Public libraries nationwide often look at the Darien Library as a trailblazer.
It's a progressive library that Chul Kim, associate publisher of the Museum of Modern Art, said other libraries look to for what's next in the world of public libraries.
And now added to its collection is Ben Larrabee, a Darien photographer and the first artist-in-residence at the library, through a collaboration with the Museum of Modern Art.
"We wanted to give people an example of a real-life artist instead of art that you learn about in a book," said Stephanie Anderson, the head of readers' advisory at the library.
There's no real structure to what the residency entails, though.
"We're inventing as we go along," Larrabee said.
On the second floor of the library is a display of Larrabee's massive black-and-white photographs.
Larrabee, who has photos on display at MoMA, dove into photography 17 years ago while taking a required course at the Rhode Island School of Design. He initially planned to study graphic design.
"When I saw the print come out of the developer, it was like magic," Larrabee said. "I just fell in love with it."
Larrabee's study of fine art has aided him in his photography, said Trudie, his wife of 24 years and business partner for the last 10, allowing him to know what makes a good image, whether it be texture, composition, rhythm or light. Trudie assists during the photography sessions, maintains the operations side of the business, and is often the subject of his photographs.
Larrabee studied under Harry Callahan, who founded the photography department at the RISD in 1961.
"He was very inspiring," Larrabee said. "He encouraged me to trust my own instincts and my own vision."
Through black-and-white images, Larrabee captures what he and Trudie call "moments of grace," moments that people often take for granted, he said.
"Your day is filled with special moments," Larrabee said. "You just need to take time to notice or have the intention to notice." Read Full Article
Through these moments, he captures split-seconds in time, such as a mother's glance at her child in her arms, a girl hugging her dog, or two boys engaged in a tickle battle with smiles broadly stretched across their faces.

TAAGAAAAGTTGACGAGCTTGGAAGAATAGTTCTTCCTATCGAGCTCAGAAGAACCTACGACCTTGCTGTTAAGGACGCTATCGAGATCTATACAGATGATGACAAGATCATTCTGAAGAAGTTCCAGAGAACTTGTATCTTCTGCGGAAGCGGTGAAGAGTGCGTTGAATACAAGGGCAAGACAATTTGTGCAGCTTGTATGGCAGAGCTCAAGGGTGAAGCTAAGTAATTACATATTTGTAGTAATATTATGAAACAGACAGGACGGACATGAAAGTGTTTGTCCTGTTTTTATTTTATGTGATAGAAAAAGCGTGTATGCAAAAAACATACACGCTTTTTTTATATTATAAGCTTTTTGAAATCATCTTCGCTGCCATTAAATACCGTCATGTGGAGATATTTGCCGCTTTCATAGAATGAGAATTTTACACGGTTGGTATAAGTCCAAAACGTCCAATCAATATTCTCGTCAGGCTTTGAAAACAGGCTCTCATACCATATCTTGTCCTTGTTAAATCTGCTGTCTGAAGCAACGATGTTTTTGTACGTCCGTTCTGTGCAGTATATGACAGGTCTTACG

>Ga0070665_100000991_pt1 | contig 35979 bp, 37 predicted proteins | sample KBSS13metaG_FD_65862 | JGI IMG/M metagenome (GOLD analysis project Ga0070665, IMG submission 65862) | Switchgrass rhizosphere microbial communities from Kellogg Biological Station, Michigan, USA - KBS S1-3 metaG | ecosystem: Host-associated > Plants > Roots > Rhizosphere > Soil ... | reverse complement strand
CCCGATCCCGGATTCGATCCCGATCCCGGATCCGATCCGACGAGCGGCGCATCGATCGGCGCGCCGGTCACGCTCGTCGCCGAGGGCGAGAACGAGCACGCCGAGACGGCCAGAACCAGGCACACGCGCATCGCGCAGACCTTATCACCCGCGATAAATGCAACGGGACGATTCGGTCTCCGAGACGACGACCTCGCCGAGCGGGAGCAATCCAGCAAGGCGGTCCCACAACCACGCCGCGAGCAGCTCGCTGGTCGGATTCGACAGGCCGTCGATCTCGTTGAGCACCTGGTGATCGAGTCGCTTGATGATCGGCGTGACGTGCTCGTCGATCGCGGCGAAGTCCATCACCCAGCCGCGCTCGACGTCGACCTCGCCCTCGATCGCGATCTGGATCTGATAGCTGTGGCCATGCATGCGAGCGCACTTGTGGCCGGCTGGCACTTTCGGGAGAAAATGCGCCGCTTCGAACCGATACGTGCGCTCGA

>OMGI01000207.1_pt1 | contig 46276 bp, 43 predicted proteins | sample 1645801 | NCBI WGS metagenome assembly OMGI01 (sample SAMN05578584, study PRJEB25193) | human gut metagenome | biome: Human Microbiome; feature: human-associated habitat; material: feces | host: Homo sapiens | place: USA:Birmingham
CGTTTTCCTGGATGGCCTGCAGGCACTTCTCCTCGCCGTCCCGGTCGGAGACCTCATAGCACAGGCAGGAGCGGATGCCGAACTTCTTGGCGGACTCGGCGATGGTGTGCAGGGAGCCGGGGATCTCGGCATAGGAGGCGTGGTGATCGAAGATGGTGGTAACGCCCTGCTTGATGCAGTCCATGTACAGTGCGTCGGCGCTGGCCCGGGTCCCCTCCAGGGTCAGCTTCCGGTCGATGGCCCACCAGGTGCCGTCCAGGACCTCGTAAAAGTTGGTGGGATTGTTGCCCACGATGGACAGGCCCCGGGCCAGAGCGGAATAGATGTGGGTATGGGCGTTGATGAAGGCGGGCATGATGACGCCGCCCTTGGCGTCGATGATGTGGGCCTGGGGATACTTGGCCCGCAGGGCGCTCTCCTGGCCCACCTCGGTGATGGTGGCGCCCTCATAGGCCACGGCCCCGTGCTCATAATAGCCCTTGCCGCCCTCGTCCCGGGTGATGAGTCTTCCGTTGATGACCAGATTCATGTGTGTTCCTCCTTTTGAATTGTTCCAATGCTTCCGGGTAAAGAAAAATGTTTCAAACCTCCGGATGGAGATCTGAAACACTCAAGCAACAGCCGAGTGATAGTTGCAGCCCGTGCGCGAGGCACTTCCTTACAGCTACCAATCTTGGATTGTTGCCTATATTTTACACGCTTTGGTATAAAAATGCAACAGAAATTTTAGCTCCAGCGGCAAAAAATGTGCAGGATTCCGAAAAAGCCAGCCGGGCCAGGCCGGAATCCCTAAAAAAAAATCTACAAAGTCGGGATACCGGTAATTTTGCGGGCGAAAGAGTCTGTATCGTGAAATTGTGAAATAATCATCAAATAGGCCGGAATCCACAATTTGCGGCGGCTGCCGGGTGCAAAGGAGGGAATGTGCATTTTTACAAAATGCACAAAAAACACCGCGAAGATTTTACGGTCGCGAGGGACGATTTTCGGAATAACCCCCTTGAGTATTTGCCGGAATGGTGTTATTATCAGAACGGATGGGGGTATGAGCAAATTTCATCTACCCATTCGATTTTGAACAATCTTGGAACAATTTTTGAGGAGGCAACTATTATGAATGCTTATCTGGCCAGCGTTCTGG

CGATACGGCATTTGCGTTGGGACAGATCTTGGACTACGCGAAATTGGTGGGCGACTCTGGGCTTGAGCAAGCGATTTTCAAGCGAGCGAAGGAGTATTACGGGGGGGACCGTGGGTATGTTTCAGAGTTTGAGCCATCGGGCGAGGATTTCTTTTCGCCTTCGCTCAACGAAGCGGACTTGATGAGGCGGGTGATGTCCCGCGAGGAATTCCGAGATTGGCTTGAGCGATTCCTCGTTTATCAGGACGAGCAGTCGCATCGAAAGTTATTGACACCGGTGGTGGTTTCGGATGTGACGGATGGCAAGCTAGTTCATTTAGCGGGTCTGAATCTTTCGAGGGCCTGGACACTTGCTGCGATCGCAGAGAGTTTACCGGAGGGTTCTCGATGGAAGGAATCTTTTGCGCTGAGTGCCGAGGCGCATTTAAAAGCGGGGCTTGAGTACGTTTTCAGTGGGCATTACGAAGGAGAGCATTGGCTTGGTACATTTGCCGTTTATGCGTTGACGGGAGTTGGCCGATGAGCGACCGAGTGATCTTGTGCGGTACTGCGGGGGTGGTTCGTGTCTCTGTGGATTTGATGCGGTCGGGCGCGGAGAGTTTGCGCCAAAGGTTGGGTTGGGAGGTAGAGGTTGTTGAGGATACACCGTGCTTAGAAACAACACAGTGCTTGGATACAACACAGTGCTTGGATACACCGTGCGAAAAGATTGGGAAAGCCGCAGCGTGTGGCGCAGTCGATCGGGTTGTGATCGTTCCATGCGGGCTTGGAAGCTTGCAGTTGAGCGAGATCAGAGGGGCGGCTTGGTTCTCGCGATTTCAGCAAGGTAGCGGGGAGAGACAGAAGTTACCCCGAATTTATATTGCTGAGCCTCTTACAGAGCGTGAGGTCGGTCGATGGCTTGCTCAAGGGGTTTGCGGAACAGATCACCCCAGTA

Over the course of an afternoon, the Larrabees spend time with their subjects -- whether they be families, friends or animals -- and capture thousands of pictures through the shutter of a Canon digital SLR camera. From there, Larrabee sits in front of his four 30-inch mounted Apple monitors and combs through the images, deciding which ones are good enough to make it to the next round of cuts. Hours will go by before Larrabee has whittled away all the images his client won't see.
What makes or breaks a photo may not be recognizable to the untrained eye, but some of Larrabee's decisions can be based on whether or not the subject is looking at the camera, how their head is tilted in the frame, and a variety of other tiny nuances.
Sitting in the studio in the front room of their Darien home, Larrabee points to his images hanging on the walls above the couch.
"If you look at this little guy," he said pointing to a picture of a boy resting his head against his father's waist and staring deep into Larrabee's camera lens, "it's a moment."
"Or this guy," Larrabee said again, gesturing to a portrait of a man and woman, both with wide smiles on their faces. "It's a moment."
Even animals can convey moments of grace, Larrabee said. Above the fireplace on the far wall is a photo of a horse trotting, printed on rice paper and crumpled to provide even greater texture to the image.
"If I took that exposure a second before or after, it would be totally different," Larrabee said.
In the fall, the Museum of Modern Art teamed with the Darien Library in a one-of-a-kind collaboration. A broad variety of program offerings are now available through the library, including lectures from museum educators and curators, as well as museum passes that can be checked out through the library.
The library staff took the collaboration one step further and established an artist-in-residence program so that library patrons would have the opportunity to not only learn about modern art but could also see how it comes to life.
Through the residency, the Larrabees have scheduled lectures, though they are more conversational and informal than a standard lecture. Between 20 and 30 people have attended each of the lectures where they were given the opportunity to speak with the Larrabees.
Former Darien resident and library employee Patricia McCormick suggested that the library get together with the Larrabees.
"I figured since he already has pictures at MoMA, it was a perfect fit," McCormick said.
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